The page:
Baylor Denies Gonzaga a Perfect Season, Winning N.C.A.A. Men’s Basketball Title

INDIANAPOLIS — There was a symmetry about Gonzaga’s arrival within the N.C.A.A. males’s basketball championship sport — the unbeaten Zags bidding to be the primary unblemished champion since Indiana, the state’s flagship basketball college, final achieved the feat in 1976.

That Gonzaga, the small Jesuit college tucked away within the Northwest on the much less urbane facet of the Cascade Range, rolled up with a freewheeling offense, one that may attraction to the basketball cognoscenti’s “Hoosiers” sensibilities, was all the higher.

A Gonzaga victory would have additionally put a bow on a weird season that was performed via the coronavirus pandemic, when about one in 5 video games — together with a first-round matchup on this match — have been known as off and a few groups went weeks with out with the ability to play.

Baylor, although, had different concepts, laying waste to these plans with a wrecking ball protection and a hail of Three-pointers, emphatically ruining Gonzaga’s bid for a good season on Monday night time with an 86-70 victory at Lucas Oil Stadium to assert this system’s first championship.

Baylor’s guard trio, marketed as the very best within the nation, was nearly as good as its billing with Jared Butler scoring 22 factors with 7 assists, Davion Mitchell including 15 factors and 5 assists, and MaCio Teague contributing 19 factors. And the Baylor protection held the Zags to a season-low level whole.

As the ultimate buzzer sounded, the Bears — who have been eradicated by Gonzaga within the second spherical two years in the past — bounded off the bench and onto the court docket, having vanquished the workforce that they had lengthy been eyeing.

“It’s harder to win it this year than ever before with the stoppages and testing and the sacrificing your social life just so you can play basketball games,” stated Butler, the match’s most excellent participant after athletes spent more than three weeks in an Indianapolis hotel, playing in front of diminished crowds and precluded from coming in contact with their families.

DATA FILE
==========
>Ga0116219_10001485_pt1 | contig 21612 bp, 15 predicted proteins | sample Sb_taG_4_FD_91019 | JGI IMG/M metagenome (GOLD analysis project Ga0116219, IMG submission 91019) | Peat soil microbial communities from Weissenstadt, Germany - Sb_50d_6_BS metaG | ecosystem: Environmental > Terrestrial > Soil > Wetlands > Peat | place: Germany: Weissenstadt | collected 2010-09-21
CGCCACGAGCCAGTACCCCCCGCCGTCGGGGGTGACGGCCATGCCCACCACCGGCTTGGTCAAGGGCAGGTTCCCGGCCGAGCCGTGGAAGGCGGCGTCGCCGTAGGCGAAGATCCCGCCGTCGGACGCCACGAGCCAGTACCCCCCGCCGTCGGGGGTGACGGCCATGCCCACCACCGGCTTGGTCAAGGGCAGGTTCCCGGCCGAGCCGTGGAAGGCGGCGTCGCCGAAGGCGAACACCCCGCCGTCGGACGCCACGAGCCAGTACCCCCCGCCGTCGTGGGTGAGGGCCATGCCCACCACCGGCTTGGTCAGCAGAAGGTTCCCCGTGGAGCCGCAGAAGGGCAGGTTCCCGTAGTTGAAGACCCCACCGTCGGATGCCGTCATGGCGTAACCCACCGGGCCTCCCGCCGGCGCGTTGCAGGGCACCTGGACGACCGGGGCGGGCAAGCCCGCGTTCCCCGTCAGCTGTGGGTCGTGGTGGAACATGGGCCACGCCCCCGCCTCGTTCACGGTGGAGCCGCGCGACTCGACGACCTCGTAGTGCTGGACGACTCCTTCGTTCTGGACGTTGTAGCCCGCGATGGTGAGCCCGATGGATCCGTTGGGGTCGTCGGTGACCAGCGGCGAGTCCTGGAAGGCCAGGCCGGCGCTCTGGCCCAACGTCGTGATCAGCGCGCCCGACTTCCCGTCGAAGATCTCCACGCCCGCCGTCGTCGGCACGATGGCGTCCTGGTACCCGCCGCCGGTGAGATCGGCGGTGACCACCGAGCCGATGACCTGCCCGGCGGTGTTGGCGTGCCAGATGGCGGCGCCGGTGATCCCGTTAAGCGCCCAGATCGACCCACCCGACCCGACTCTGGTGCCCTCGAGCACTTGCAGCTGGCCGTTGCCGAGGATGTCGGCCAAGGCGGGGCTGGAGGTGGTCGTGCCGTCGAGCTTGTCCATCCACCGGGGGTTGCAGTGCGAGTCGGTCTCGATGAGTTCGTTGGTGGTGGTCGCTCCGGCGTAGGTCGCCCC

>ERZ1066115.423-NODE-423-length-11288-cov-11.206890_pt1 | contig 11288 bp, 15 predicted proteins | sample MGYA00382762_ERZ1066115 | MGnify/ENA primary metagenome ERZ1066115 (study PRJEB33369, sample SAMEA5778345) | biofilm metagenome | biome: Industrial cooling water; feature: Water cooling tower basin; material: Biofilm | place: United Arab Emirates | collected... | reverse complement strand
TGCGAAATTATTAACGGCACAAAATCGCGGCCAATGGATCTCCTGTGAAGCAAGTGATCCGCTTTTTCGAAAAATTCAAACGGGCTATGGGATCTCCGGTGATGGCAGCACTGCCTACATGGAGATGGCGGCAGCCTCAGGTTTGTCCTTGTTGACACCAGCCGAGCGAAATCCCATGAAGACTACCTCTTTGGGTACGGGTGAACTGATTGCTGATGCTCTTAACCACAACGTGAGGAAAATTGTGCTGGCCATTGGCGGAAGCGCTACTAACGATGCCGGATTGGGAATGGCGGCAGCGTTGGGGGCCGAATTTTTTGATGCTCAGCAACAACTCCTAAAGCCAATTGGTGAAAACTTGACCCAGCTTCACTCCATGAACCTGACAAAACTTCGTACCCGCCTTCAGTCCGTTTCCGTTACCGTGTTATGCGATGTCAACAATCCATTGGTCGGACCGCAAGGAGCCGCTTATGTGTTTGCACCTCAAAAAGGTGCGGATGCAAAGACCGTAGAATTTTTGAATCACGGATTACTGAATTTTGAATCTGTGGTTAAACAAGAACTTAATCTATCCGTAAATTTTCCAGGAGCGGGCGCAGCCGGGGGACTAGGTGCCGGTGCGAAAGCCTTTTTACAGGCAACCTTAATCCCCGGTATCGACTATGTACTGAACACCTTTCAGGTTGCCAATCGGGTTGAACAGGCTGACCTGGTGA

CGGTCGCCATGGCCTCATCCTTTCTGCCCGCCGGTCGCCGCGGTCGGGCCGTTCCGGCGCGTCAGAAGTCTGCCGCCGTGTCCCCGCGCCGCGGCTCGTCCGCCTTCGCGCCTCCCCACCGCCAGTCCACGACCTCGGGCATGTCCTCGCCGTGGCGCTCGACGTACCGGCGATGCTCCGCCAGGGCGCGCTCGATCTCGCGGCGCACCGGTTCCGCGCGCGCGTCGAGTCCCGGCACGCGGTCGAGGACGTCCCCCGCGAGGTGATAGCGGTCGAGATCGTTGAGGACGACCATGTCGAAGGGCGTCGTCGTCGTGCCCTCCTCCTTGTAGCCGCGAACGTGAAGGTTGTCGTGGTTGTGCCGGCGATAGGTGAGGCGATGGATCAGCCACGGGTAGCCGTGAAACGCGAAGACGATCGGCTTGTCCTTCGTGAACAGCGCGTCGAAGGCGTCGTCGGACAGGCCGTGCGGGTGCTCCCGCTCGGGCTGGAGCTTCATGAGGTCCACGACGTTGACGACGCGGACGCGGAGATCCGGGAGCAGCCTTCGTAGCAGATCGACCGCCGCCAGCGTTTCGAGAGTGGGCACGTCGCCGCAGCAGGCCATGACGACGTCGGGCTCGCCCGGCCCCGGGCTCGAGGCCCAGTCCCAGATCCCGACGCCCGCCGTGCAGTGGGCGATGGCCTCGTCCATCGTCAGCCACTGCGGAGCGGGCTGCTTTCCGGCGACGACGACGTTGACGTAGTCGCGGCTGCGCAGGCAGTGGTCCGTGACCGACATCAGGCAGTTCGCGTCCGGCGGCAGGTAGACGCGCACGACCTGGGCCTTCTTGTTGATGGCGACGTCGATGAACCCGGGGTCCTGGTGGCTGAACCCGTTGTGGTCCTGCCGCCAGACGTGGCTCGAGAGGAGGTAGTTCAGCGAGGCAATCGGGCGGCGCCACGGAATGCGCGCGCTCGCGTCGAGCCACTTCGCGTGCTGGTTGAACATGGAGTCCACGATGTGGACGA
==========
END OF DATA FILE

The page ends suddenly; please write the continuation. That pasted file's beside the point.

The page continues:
“Having no fans sometimes, it’s just hard to get up sometimes for these games,” Butler said.

He added: “It was really cool to say we did that in the midst of adversity, in the midst of tribulations, and to bring it home for Baylor, it’s amazing.”

As Baylor celebrated, Gonzaga’s players huddled in front of their bench, arms draped over each other’s shoulders coming to grips with an unfamiliar emotion, experiencing their first loss in 14 months.

The Zags looked out on their feet at the opening tip.

When the jumpball goes up at the start of a basketball championship game, the football stadiums where title events are now staged are typically pulsating with energy. But because of local health restrictions, this stadium floor was sheathed in half by a black curtain and only a little over 20 percent of the building’s seats were filled.

If the energy wasn’t supplied by the crowd, the Bears brought their own, scoring the first 9 points of the game and Gonzaga never drew closer than 8. Baylor, the best 3-point shooting team in the country during the regular season, met its standard by making 10 of 23 shots behind the arc. The Bears also dominated the boards, outrebounding Gonzaga by 38-22, and limited the breakneck Zags to 15 fast-break points.

“I never felt like we played with that weight all year,” Gonzaga Coach Mark Few said. “I always felt like we were the aggressor and we were always — I call it attack mode. We just ran into a team tonight that was — they were the aggressor clearly.”